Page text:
In this article we are expanding on the topic of Somatic Therapies in treatment of PTSD and Trauma. Specifically, we are delving into the impact of the Limbic System and the Frontal Lobe of the brain in regard to storing and processing trauma.

The Frontal Lobe’s Function

Firstly, it is important to understand what each part does in a regular human. The frontal lobe is the part of the brain that shapes social interactions and personal characteristics. This includes decision making, voluntary actions, motivation, and personality traits.

Damage to the frontal lobe, physical or otherwise, can cause an array of issues depending on the severity of trauma. These include:

  • Impatience or anger outbursts
  • Difficulty concentrating and solving complex issues
  • Slowed critical thinking and problem speaking
  • Negativity, apathy, nihilism, impulsiveness, and a general intolerance of others
  • Depression, anxiety, insomnia, substance abuse, PTSD, disassociation

Limbic System and Glands in the Brain

The Limbic System’s Roles

The Limbic System is the part of the brain that contain our behavioural and emotional responses, which include feeding, reproduction, care for our young, and fight or flight responses.

Damage to the limbic system can cause issues such as:

  • Severe anxiety due to fight or flight reflexes being overstimulated
  • Panic and restlessness surrounding personal life events (family, friends, self)
  • Increased resting heart rate, increased stress hormones, and increased blood pressure

In both of these cases, patients can fall into what we know as ‘trauma loops’. These are flashbacks to the traumatic event that cause increased anxiety and depression, further stimulated by the damage done to the frontal lobe or limbic system. This anxiety or depression can further charge negative stimuli, creating a continuous cycle of negative emotions.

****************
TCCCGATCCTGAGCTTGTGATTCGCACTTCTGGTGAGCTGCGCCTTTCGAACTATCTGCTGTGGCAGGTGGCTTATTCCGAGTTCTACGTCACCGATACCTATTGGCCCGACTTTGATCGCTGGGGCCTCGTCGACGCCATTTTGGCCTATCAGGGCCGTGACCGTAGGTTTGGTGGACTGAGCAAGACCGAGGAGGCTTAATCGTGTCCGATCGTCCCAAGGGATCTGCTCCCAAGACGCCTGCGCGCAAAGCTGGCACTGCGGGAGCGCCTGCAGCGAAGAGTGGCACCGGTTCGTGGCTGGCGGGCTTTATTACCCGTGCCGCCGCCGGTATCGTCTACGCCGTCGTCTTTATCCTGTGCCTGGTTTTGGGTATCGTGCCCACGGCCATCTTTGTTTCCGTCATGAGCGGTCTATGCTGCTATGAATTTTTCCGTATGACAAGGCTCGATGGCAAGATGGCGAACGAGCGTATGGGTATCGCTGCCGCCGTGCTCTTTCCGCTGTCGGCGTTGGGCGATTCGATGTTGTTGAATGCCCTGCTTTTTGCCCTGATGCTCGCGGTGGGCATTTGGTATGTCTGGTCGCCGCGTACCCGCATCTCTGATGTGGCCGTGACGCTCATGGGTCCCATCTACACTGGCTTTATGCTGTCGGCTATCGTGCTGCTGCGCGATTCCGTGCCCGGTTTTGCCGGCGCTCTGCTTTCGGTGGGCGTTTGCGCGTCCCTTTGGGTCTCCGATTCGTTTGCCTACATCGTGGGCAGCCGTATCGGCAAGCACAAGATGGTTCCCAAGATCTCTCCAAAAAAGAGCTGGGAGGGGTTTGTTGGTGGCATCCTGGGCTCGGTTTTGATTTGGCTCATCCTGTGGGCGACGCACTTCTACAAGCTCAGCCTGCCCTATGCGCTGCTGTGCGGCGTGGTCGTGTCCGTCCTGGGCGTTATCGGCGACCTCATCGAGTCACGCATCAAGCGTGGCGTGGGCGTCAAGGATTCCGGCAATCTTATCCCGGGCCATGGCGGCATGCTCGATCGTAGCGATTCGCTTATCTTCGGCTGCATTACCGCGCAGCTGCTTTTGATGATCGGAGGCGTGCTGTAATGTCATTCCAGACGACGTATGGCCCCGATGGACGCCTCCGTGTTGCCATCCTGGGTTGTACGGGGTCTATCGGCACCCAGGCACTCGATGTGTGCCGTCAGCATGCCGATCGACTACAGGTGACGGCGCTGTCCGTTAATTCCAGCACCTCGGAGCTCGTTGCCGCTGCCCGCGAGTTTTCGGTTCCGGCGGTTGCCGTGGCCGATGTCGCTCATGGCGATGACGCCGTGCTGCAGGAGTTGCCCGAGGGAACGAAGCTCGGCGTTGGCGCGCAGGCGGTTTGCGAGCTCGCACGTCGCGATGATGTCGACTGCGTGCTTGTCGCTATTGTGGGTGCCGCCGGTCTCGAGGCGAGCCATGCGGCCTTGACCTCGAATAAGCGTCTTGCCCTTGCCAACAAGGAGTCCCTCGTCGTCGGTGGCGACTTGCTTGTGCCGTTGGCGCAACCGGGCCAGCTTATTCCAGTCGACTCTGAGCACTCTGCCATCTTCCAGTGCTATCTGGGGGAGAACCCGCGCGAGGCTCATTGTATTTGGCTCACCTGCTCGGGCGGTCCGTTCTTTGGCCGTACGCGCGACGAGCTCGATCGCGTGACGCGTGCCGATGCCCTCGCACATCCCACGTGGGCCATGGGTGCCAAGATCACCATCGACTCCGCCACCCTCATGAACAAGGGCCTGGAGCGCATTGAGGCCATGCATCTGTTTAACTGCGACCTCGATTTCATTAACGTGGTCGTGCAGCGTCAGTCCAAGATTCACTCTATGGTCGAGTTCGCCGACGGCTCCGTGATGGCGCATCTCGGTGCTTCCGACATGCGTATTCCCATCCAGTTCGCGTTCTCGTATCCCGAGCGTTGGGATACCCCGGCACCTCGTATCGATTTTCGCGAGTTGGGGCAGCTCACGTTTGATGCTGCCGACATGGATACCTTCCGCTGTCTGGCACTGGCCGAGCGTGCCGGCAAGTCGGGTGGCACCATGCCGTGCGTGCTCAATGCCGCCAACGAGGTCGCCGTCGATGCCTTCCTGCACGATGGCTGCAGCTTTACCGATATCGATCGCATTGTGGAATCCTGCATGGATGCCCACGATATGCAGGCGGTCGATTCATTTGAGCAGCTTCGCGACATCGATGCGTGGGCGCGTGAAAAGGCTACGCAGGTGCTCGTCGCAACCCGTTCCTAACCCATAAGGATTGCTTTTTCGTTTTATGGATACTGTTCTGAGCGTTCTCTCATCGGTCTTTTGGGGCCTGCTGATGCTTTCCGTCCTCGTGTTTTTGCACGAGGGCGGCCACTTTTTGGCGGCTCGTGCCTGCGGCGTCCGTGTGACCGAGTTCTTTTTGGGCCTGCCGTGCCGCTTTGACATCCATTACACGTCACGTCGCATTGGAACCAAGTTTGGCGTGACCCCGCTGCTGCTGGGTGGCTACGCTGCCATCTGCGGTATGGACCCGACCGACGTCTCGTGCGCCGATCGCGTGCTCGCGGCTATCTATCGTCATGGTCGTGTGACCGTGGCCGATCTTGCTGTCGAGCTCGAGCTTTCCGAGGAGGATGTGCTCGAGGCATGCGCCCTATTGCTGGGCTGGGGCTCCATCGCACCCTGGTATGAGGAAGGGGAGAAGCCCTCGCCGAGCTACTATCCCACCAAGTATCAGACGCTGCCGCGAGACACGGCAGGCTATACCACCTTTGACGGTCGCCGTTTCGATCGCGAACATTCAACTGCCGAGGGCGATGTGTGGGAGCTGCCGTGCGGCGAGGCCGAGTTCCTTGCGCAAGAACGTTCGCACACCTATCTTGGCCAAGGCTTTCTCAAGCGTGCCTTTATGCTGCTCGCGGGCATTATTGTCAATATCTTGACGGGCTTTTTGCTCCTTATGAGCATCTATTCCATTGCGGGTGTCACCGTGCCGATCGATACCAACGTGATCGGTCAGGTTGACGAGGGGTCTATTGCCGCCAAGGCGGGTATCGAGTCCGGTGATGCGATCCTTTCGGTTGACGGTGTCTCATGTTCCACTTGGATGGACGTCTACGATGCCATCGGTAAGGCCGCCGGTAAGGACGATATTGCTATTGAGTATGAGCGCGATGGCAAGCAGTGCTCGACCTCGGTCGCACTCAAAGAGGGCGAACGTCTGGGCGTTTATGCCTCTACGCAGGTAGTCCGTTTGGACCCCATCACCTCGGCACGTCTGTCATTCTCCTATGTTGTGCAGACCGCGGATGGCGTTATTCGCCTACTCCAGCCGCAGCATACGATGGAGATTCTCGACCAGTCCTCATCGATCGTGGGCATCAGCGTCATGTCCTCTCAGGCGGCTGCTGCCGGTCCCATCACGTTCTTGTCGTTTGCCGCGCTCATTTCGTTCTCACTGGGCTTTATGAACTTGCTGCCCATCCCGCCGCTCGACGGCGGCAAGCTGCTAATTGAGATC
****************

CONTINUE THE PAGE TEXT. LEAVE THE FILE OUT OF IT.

Seeking Healing from PTSD & Trauma

Most professionals recommend seeking therapy after a traumatic event, especially when it comes to healing the brain. The key aim of any therapy relating to brain trauma is to calm the patient, help guide them through their traumatic experiences, and assist in overcoming negative emotions and responses created by a traumatised brain.

Whilst Cognitive Behavioural Therapy (CBT) can be beneficial for some, others may opt for a different kind of therapy that better suits their healing process. Some studies have recently been launched into the benefits of ‘street drugs’ such as MDMA or magic mushrooms (psilocybin) for the treatment of PTSD and Trauma.

Drug-Free PTSD Therapy

If you are interested in a drug-free, completely non-invasive and safe therapy for PTSD, we can help.

At NCET we offer PEMF therapy, which sends low-voltage Direct Current frequencies into the human body through electrodes. We have led and sponsored one pilot study investigation into PEMF for PTSD in 2021, and are set to launch another study later this year.

If you’re interested in receiving therapy or signing up to participate in an upcoming clinical trial, please contact us on 03301 3301 83 or by emailing